According to the complaint, Gaby continued to allow Steven to have sexual intercourse with her for the remainder of her career in taekwondo, out of fear of the Lopez brothers and in particular, to Jean, who made it clear to her that she was to “cater to Steven.”  Gaby was groomed, conditioned, and trained to trust her coaches and, in particular, Steven who was a “demigod” in taekwondo; Gaby felt she could “not say ‘no’ to him.”  She last had sex with Steven Lopez in 2010.

After retiring from taekwondo competition, Gaby began teaching Taekwondo and establishing herself as a coach.  It was during this time Jean Lopez began pursuing her.  Though he was married at the time, he told her that he was separated and they began a consensual relationship, which Gaby believed was exclusive.  She even helped him with furnishings for his apartment and some travel expense, but in late 2011, Jean violently raped Gaby.  She became pregnant as a result of the rape and discovered it was an ectopic pregnancy.  She had to have an abortion as a result.

Realizing that many women in taekwondo had been raped by their coaches, she assumed that either the USOC or USA Taekwondo would have counseling resources available.  When she reported the rape and requested help her pleas were completely ignored.

Amber Means

In 2003, when Amber Means was 13 years old, she attended a taekwondo camp by the Lopez brothers.  At the camp, Steven seemed to take a special interest in her.

After she returned home Jean Lopez contacted Amber’s parents and convinced them to move from Washington to Texas, saying that Amber had tremendous potential. Jean wanted Amber to train at Steven’s facility in Houston.  Just prior to the move, Amber’s coaches in Washington told her to be careful since the Lopez brothers had been known to take a sexual interest in the children they coached.

Amber began training with Steven Lopez in 2004 at the age of 14 and continued training through 2007.  As a result of the warnings from Amber’s coaches in Washington, Amber’s parents always accompanied her and as a result, the Lopez brothers did nothing inappropriate, though it was common knowledge to Amber and others that Jean and Steven Lopez would have sex with young girls from other countries’ national teams who visited the Lopez’s Elite Taekwondo School in Houston.

In apparent retaliation for her lack of sexual availability Jean Lopez often forced her to fight male athletes without protective gear, leaving her with bruises and black eyes.

At the 2006 USAT Nationals in Cleveland Ohio, Steven finally got his chance.  He began engaging in grooming behaviors, brushing up against Amber and rubbing her arms.  He paid an extreme amount of attention to her, making her feel special.  When she turned 17 in 2007, Steven, who was 28 or 29 at the tie, began dating her.  They continued to date and Amber lost her virginity to Steven in 2008, when she was still 17 years old. At the same time, he was pursuing a sexual relationship with at least two other teenage athletes, N. Doe and C. Doe, who have also joined the lawsuit.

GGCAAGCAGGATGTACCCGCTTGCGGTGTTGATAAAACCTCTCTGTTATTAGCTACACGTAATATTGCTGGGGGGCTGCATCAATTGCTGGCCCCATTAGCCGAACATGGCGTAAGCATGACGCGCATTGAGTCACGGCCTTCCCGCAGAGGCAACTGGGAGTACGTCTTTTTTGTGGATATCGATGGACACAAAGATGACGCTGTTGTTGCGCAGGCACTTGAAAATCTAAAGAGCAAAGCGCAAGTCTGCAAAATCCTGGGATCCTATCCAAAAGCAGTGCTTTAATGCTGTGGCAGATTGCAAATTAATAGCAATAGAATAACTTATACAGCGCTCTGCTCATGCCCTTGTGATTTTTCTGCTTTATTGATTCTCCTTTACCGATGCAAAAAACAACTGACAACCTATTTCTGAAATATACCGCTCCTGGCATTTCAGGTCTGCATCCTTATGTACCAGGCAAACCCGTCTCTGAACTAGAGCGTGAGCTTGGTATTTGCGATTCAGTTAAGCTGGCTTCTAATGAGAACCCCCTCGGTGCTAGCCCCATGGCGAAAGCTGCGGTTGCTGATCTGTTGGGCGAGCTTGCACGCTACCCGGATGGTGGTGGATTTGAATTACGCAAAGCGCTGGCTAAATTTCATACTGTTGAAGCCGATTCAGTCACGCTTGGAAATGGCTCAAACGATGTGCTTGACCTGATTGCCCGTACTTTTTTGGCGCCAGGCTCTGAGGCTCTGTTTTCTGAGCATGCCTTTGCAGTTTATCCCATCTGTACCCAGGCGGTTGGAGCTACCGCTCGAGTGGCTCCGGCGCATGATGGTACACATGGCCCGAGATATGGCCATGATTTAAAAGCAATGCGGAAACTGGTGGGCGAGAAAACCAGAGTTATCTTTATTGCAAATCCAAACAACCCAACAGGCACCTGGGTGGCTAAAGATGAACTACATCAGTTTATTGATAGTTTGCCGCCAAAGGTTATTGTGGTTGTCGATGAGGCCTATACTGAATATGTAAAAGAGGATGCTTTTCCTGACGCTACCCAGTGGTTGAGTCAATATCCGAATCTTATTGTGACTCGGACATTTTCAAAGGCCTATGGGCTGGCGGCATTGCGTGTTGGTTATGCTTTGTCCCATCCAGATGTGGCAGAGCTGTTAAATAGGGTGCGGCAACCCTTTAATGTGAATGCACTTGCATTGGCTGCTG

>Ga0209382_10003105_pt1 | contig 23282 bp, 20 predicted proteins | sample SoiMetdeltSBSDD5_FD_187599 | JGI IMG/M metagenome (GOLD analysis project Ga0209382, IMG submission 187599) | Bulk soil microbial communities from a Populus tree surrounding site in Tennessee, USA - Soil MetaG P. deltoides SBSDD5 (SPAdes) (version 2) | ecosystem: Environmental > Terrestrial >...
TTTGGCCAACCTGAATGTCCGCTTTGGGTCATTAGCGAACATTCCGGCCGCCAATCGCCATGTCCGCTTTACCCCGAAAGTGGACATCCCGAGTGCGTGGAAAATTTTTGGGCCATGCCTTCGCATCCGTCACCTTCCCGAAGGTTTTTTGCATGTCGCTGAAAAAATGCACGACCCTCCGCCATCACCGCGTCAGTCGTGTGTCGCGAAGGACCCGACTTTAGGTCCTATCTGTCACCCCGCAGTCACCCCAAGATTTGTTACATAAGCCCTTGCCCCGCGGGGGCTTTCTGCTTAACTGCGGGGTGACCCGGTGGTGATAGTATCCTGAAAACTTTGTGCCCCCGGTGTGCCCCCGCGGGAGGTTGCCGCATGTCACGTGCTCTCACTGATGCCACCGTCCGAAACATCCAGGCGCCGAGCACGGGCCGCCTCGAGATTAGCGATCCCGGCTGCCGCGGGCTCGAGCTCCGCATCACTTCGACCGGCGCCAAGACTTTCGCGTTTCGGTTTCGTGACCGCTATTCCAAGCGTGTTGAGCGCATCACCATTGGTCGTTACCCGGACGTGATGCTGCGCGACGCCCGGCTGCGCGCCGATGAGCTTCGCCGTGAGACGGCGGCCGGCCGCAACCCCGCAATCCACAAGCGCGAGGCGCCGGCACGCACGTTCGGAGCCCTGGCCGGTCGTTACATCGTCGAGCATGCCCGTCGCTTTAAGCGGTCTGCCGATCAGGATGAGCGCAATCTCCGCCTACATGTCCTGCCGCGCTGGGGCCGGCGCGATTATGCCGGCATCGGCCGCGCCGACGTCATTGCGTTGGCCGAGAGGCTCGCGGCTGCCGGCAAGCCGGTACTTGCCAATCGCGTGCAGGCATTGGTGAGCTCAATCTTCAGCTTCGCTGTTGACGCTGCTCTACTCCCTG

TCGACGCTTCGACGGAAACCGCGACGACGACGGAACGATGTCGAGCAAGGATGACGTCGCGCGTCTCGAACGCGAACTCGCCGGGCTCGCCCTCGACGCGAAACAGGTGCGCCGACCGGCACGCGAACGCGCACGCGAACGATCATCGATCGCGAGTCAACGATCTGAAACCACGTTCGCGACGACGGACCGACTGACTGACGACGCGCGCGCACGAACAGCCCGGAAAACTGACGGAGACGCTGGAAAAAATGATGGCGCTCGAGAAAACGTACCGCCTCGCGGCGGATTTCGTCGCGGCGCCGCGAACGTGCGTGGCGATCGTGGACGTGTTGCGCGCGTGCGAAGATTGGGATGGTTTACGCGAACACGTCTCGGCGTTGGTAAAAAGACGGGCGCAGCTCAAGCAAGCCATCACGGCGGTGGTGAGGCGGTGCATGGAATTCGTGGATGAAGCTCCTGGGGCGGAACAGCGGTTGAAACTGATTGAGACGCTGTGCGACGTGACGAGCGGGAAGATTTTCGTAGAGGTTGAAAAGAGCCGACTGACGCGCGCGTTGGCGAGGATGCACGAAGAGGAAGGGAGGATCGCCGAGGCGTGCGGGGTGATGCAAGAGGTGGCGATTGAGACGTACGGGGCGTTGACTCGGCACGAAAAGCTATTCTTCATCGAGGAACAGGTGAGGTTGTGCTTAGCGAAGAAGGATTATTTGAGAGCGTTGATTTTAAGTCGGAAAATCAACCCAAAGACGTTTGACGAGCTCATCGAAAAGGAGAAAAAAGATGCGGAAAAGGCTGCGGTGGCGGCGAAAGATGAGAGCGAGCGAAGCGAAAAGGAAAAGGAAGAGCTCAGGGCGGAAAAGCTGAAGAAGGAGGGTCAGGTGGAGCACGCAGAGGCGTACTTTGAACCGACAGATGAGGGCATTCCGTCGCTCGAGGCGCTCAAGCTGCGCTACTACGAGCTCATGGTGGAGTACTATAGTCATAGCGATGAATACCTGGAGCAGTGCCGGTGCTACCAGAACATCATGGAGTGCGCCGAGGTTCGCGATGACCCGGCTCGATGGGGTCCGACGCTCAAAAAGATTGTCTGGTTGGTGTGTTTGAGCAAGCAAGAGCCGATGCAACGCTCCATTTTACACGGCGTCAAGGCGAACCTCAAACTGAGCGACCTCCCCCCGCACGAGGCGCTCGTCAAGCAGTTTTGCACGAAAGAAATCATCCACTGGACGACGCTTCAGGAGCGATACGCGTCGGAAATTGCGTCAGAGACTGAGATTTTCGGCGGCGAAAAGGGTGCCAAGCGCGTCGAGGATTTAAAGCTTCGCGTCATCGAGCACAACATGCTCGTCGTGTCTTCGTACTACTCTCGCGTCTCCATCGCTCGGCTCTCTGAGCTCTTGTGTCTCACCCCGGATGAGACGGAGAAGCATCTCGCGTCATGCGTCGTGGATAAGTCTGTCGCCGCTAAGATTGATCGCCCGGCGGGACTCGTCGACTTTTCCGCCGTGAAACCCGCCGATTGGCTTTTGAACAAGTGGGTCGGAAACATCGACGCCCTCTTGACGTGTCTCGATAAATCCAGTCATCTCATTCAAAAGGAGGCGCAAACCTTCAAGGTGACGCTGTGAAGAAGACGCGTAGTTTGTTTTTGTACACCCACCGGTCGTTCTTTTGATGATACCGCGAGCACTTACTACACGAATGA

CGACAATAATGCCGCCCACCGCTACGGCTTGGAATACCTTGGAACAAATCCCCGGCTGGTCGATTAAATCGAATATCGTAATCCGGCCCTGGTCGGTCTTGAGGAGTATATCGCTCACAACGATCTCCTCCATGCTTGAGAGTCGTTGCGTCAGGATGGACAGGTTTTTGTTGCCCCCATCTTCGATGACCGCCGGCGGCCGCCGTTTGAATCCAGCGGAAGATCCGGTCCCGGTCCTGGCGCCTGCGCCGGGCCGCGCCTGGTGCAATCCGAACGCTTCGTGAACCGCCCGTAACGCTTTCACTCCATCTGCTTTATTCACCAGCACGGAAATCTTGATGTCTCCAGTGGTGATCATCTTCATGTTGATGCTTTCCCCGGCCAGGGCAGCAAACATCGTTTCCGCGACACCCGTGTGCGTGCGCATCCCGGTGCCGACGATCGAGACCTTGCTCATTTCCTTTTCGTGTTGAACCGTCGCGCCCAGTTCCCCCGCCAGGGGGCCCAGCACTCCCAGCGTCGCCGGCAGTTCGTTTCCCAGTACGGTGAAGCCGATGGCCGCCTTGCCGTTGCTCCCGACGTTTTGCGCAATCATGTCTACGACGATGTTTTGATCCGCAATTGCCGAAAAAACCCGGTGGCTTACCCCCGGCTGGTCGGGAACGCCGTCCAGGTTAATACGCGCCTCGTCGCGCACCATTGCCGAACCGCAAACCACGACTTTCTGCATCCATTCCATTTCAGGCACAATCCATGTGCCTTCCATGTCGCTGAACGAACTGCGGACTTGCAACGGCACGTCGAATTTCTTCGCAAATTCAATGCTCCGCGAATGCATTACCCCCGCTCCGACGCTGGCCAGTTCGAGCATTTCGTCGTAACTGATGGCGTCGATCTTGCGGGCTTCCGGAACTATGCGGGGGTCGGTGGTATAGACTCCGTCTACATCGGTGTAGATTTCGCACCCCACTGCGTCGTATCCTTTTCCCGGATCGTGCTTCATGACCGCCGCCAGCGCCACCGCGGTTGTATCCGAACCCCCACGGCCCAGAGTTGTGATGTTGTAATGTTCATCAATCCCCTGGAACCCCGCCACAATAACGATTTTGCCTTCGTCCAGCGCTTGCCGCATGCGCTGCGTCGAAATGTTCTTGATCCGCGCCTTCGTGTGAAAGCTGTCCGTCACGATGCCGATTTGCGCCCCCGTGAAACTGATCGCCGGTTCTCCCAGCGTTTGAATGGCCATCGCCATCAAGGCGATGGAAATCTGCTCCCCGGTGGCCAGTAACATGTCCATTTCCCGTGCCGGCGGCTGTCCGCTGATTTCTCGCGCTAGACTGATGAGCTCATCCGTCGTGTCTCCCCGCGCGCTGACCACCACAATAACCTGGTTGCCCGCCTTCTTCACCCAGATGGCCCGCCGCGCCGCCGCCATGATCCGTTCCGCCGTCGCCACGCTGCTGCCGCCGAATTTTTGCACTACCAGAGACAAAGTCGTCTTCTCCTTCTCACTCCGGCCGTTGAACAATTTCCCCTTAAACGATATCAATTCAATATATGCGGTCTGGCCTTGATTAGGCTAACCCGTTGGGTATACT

Around this time, Tabitha Lopez, Jean’s wife became suspicious of Amber.  She believed her husband was cheating on her, but it wasn’t with Amber, but C. Doe, who was forced into a sexual relationship with both brothers.

In 2010 Jean apparently wanted to knock out two birds with one stone and had Amber disqualified from the competition since her skills were improving to the degree he didn’t want her in the same weight class with his sister Diana.

Like the other women, Amber felt that if she angered the Lopez brothers, she would face retaliation and that it was pay-to-play and she had to service the Lopez brothers with her body in order to compete in USA Taekwondo and reach the Olympics.  When she finally did rebuff Steven Lopez’s advances, she did face retaliation which effectively ended her career.


In the martial arts teachers are referred to as sensei or “master” and according to the many complaints the Lopez brothers abused their position of power.  Just as observed in the gymnastics abuse inflicted by Larry Nassar, the young women claim that their pleas went unheard, and their needs ignored in order to cover for the Lopez brothers.  Also, parallel with the gymnastics scandal, it took media reporting to push USA Taekwondo, USOC, and even Safe Sport to take any action and as of yet, have not permanently banned the Lopez brothers. Just as in the gymnastics case, even the FBI failed to pursue an investigation until media reports began to surface in 2017.  It seems ludicrous that the DOJ would rather spend its time pursuing sneaker execs who had the audacity to pay amateur basketball players while young athletes are being molested, raped and trafficked.  It’s also an indictment of a society that feels that depriving a sports association of perceived value is preferred to dismantling the sports associations that allow real abuse to thrive. I ask again, “at what price glory?” What will it take to place a higher value on human lives and dignity than medals and trophies?  I don’t know the answer, but I think it’s a question we need to keep asking until there’s no longer a way for the authorities to evade.

Editor at Advocacy for Fairness in Sports | Website

Sheilla Dingus founded Advocacy for Fairness in Sports in October 2016, after a stint with Defenders of the Wall, a New England Patriots based blog where she dived deep into the legal aspects of Deflategate. Along the way, she observed many inequities in sports and felt a need to address some of the under-reported stories in sports law. She draws from her background as a former professional dancer, who like many of the athletes she writes about, took an early retirement due to orthopedic injuries. After a return trip to college she worked for a legal software company, with seven years as a Project Manager and Analyst. She brings her analytical skills to the table in breaking down complex lawsuits, and enjoys pursuing her longtime interest in journalism.